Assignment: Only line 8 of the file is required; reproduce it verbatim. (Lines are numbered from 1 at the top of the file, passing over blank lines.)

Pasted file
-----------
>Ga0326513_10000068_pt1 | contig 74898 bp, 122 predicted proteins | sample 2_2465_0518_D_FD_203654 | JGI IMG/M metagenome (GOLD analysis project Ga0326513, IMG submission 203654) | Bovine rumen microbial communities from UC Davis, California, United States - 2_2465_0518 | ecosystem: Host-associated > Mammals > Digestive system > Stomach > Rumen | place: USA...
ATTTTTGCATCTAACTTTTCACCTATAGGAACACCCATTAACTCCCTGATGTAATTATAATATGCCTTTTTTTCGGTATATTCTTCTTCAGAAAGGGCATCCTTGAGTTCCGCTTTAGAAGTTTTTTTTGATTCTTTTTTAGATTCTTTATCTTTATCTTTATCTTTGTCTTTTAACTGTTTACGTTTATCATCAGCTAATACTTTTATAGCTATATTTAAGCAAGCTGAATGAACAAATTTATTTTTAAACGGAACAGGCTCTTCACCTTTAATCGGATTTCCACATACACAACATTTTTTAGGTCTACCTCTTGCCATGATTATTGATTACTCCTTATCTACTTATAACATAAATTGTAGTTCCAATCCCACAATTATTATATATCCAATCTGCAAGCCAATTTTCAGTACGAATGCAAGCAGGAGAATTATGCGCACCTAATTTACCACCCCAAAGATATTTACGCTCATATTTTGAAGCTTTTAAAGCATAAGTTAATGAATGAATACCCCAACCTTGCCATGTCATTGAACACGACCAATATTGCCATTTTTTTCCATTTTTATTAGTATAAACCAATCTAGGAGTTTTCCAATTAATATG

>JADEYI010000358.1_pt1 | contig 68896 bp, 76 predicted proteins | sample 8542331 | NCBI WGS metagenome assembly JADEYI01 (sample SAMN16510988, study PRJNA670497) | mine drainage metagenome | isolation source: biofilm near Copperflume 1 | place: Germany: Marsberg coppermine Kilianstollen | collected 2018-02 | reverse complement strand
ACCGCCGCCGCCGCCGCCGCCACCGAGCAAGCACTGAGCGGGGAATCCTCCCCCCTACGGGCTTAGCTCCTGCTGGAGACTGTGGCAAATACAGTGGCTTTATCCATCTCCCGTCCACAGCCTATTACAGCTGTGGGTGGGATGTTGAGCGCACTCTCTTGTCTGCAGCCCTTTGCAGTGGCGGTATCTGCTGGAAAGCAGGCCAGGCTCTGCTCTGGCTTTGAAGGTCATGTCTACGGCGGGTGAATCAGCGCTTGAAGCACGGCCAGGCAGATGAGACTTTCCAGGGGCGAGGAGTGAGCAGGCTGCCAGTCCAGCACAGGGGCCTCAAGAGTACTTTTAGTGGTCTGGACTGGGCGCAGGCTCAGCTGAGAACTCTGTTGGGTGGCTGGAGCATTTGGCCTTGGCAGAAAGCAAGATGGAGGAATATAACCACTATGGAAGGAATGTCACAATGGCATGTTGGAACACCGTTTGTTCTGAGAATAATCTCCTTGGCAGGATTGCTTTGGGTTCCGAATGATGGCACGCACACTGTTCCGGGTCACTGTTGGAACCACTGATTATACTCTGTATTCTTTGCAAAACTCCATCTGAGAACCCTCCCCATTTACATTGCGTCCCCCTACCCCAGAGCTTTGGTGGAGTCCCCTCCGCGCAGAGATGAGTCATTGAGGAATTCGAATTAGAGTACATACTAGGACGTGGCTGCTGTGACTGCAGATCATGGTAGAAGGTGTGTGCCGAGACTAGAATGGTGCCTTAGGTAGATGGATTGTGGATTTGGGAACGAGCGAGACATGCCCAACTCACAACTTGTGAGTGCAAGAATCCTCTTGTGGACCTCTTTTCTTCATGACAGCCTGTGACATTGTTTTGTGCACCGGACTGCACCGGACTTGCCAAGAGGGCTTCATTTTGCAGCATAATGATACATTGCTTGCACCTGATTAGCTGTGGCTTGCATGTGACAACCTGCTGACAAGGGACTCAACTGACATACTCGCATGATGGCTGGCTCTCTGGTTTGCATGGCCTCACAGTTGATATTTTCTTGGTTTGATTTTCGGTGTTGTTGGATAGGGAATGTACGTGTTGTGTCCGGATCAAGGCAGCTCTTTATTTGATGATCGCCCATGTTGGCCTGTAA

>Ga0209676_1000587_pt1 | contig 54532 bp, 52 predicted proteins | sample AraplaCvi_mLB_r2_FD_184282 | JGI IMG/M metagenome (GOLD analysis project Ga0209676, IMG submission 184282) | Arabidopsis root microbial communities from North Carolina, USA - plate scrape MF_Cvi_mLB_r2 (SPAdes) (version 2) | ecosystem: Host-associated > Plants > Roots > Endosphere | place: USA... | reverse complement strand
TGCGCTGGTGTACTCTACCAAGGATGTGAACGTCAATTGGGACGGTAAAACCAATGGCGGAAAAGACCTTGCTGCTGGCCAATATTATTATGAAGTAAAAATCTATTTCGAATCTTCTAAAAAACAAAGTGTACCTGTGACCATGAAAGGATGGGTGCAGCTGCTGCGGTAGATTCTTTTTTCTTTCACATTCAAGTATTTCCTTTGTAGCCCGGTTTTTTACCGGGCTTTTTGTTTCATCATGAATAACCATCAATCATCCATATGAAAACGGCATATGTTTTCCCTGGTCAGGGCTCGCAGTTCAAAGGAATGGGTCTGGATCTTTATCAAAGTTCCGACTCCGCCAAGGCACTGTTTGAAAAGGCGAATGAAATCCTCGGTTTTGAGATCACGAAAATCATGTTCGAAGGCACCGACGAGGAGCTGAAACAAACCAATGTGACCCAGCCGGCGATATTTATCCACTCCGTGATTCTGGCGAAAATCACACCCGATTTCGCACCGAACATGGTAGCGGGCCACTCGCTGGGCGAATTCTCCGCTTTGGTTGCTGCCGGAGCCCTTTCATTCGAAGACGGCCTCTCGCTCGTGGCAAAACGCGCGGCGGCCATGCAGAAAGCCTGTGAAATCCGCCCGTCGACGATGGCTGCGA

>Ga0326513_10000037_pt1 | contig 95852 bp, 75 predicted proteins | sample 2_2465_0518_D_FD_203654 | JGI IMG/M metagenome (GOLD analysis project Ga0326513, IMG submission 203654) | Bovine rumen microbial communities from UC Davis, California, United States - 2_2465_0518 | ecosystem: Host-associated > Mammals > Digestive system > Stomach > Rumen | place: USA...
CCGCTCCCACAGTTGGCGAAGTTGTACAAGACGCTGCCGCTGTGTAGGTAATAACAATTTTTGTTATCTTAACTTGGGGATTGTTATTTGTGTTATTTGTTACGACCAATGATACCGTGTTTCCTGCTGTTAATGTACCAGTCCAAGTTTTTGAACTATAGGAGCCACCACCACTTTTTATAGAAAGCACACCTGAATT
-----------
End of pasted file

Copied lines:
CCGCTCCCACAGTTGGCGAAGTTGTACAAGACGCTGCCGCTGTGTAGGTAATAACAATTTTTGTTATCTTAACTTGGGGATTGTTATTTGTGTTATTTGTTACGACCAATGATACCGTGTTTCCTGCTGTTAATGTACCAGTCCAAGTTTTTGAACTATAGGAGCCACCACCACTTTTTATAGAAAGCACACCTGAATT